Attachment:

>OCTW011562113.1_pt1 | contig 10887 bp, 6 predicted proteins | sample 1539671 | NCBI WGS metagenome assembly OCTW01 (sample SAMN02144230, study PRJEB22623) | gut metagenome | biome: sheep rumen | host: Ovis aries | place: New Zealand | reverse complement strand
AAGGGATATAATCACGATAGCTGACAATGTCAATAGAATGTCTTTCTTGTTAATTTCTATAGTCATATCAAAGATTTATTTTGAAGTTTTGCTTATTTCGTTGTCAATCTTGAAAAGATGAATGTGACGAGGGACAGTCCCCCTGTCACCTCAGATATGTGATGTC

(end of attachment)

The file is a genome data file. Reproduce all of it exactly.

>OCTW011562113.1_pt1 | contig 10887 bp, 6 predicted proteins | sample 1539671 | NCBI WGS metagenome assembly OCTW01 (sample SAMN02144230, study PRJEB22623) | gut metagenome | biome: sheep rumen | host: Ovis aries | place: New Zealand | reverse complement strand
AAGGGATATAATCACGATAGCTGACAATGTCAATAGAATGTCTTTCTTGTTAATTTCTATAGTCATATCAAAGATTTATTTTGAAGTTTTGCTTATTTCGTTGTCAATCTTGAAAAGATGAATGTGACGAGGGACAGTCCCCCTGTCACCTCAGATATGTGATGTC